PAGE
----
Congress searches for Somali lifeline

Congress searches for Somali lifeline
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Lawmakers are scrambling to find a way to keep critical funds flowing to Somalia, after immigrants effectively lost their only way to send money to family back home.

Increasing scrutiny from the government about whether banks are properly policing their accounts for money launderers and terrorist outfits has driven nearly all U.S. banks away from providing accounts to companies with ties to risky areas, including Somalia, a war-torn region that is home to the terrorist group al-Shabaab.


Several large and midsize banks had previously announced they would no longer carry accounts for money transfer companies that exist to gather funds from Somali immigrants to wire back to family. And earlier this month, one of the last banks to do that business said it was shuttering such accounts as well, leaving those companies, and the immigrants they serve, searching for any new way to send money home.

“If the money’s cut off, we’re looking at a really significant crisis,” said Scott Paul, senior humanitarian policy adviser for Oxfam. “It’s money people depend on to survive.”

The latest decision, announced by Merchants Bank of California, has resonated all the way to Washington, where a handful of Democratic lawmakers are calling on the Obama administration and global community to take emergency steps to get that money lifeline open again.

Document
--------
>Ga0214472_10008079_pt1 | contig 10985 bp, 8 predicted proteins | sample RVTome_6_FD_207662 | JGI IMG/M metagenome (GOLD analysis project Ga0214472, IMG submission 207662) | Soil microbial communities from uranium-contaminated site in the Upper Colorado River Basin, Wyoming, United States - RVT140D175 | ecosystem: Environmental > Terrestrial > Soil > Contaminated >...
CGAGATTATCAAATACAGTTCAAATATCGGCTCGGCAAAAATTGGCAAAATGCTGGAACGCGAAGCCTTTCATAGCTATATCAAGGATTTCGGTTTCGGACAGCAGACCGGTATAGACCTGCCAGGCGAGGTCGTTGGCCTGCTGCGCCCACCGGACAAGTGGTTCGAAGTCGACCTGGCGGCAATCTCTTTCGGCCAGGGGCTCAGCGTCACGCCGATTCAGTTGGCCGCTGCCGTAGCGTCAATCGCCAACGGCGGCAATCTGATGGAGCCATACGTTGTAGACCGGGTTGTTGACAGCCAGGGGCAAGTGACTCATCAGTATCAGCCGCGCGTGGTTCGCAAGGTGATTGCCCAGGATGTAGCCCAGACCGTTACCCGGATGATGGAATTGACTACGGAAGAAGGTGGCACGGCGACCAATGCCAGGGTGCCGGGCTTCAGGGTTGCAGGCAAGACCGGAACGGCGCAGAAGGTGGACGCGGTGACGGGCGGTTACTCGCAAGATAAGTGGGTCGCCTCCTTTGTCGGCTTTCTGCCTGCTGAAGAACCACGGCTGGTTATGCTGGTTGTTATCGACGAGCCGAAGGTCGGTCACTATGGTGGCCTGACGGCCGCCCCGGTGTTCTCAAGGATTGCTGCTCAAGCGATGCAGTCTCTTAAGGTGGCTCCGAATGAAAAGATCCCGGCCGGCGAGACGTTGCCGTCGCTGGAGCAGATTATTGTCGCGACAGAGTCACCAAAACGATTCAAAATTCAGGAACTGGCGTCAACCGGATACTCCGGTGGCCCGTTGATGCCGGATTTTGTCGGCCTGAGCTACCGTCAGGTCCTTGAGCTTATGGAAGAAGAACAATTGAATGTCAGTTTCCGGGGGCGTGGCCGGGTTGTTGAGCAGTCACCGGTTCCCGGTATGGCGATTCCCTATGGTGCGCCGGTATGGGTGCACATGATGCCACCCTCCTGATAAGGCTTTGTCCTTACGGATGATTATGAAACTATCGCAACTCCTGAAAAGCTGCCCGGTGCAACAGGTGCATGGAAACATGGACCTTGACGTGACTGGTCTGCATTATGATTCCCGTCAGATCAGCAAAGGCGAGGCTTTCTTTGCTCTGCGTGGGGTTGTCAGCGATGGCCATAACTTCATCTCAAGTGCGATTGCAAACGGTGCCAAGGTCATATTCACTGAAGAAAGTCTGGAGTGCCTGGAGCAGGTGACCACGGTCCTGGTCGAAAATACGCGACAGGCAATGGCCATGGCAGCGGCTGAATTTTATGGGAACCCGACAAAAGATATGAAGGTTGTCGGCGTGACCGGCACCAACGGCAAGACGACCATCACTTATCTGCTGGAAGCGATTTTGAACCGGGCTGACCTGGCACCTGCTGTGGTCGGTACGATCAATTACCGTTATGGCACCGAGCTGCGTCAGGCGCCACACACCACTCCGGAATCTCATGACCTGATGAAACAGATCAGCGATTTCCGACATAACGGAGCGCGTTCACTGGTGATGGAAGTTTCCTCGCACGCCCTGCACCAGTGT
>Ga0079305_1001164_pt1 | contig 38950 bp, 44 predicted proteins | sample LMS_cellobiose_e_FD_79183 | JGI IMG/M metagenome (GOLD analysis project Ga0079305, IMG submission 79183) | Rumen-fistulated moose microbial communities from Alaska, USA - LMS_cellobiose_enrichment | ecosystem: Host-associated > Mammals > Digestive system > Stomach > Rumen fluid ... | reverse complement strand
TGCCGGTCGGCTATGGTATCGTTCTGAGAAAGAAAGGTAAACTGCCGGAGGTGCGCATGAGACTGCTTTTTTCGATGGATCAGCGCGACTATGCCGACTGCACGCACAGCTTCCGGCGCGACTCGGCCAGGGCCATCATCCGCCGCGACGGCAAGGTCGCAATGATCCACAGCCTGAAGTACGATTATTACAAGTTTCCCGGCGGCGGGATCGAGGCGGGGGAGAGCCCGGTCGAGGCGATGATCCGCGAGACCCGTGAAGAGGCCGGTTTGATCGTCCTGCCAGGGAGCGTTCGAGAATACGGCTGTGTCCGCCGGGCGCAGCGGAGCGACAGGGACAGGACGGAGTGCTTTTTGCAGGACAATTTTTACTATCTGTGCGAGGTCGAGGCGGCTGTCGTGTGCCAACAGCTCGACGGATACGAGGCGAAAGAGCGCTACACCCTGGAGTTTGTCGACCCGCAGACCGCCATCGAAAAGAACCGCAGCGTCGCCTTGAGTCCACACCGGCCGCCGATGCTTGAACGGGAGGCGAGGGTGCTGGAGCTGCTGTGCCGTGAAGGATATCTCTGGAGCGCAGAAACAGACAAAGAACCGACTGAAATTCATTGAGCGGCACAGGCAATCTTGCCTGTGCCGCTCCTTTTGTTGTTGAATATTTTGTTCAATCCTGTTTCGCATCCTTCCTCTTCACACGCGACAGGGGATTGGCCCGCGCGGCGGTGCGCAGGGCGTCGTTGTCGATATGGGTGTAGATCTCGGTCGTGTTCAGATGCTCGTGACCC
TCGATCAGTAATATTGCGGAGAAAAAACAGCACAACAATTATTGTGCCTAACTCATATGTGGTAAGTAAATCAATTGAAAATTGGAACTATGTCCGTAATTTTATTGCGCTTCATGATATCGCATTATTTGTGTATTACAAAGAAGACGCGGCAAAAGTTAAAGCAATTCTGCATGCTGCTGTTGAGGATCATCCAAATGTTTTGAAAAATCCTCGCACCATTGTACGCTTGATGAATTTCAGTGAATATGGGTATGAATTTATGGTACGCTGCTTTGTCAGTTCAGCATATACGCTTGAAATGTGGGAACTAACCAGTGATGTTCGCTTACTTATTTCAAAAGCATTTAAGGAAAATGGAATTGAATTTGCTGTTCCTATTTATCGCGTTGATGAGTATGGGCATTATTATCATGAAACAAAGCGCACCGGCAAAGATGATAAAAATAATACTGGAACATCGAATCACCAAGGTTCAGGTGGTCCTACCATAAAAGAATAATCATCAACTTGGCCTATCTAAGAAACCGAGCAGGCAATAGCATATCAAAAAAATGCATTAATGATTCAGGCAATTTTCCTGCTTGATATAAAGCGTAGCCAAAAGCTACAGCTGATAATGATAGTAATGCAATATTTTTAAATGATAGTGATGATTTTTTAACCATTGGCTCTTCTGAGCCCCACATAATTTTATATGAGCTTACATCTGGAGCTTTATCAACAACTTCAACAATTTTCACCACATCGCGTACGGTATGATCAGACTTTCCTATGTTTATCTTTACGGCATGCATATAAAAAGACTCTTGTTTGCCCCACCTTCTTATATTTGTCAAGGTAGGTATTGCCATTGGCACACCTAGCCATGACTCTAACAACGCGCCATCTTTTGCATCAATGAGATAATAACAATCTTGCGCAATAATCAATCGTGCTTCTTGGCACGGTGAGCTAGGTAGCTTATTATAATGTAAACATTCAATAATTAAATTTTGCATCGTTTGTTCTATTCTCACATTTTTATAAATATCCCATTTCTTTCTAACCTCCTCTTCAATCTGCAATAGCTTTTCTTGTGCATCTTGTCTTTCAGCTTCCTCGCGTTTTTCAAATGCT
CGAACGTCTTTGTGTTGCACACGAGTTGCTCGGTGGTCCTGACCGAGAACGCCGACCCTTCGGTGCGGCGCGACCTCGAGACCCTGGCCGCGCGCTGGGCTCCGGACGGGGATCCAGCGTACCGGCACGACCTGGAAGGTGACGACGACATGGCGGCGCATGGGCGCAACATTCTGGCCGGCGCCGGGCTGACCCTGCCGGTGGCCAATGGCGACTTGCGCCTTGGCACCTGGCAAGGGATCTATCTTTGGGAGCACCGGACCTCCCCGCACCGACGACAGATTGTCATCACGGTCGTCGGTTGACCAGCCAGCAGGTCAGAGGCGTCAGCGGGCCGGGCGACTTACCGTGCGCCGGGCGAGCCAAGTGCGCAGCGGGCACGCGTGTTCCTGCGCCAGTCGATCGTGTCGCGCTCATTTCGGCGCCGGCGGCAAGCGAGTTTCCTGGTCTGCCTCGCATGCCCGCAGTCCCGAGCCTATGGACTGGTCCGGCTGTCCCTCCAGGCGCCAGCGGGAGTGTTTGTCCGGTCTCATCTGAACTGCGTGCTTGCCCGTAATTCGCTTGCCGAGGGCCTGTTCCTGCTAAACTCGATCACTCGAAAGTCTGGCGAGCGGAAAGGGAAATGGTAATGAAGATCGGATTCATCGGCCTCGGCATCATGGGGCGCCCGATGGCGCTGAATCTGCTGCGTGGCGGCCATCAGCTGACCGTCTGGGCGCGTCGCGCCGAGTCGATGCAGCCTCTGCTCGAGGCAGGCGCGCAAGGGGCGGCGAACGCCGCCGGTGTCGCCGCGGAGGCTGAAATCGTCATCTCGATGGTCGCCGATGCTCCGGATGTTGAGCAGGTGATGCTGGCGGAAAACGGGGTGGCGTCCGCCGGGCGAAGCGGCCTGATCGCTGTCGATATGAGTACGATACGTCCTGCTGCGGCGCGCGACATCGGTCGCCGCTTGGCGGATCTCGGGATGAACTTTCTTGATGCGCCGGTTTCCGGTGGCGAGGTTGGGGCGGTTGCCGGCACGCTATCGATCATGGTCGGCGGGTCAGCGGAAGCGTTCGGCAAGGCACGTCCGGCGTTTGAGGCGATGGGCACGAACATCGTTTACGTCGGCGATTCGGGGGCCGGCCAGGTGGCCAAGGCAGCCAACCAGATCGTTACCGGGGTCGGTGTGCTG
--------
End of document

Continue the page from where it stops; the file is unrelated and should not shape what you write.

“The timing of this meeting is urgent,” they wrote in the Feb. 6 letter to the heads of the State and Treasury Departments, the National Security Administration, and a host of financial regulators. “With nearly three million Somalis already dependent on aid organizations, eliminating the ability to send money into Somalia could throw the country and its already vulnerable economy deeper into crisis.”

The letter was signed by the top Democrats on the House and Senate banking committees, as well as lawmakers from districts with significant Somali populations.

The dire circumstances came about as regulators are pushing for banks to keep a closer eye on who uses their services, demanding they ferret out illegal money laundering and terrorist financing. At the same time, banks are facing pressure to manage risks and operate at a profit. Throw in the fact that Somalia has no globally recognized banking system, and the end result is that nearly no bank in the United States is left to handle wire transfers to Somalia.

International remittances are hugely important to Somalia, as outside funds provide an estimated 25 to 45 percent of the nation’s economy. $1.3 billion is sent there each year from nations across the globe, and an estimated $215 million from the U.S. alone. Over 40 percent of Somalis rely on money sent from family living abroad to cover needs like food, housing and education, according to a report released Thursday by Oxfam, Adeso, and the Global Center on Cooperative Security.

With no solution immediately apparent, banks and the government are effectively pointing the finger at each other in terms of who is responsible for keeping a financial channel open to the African nation.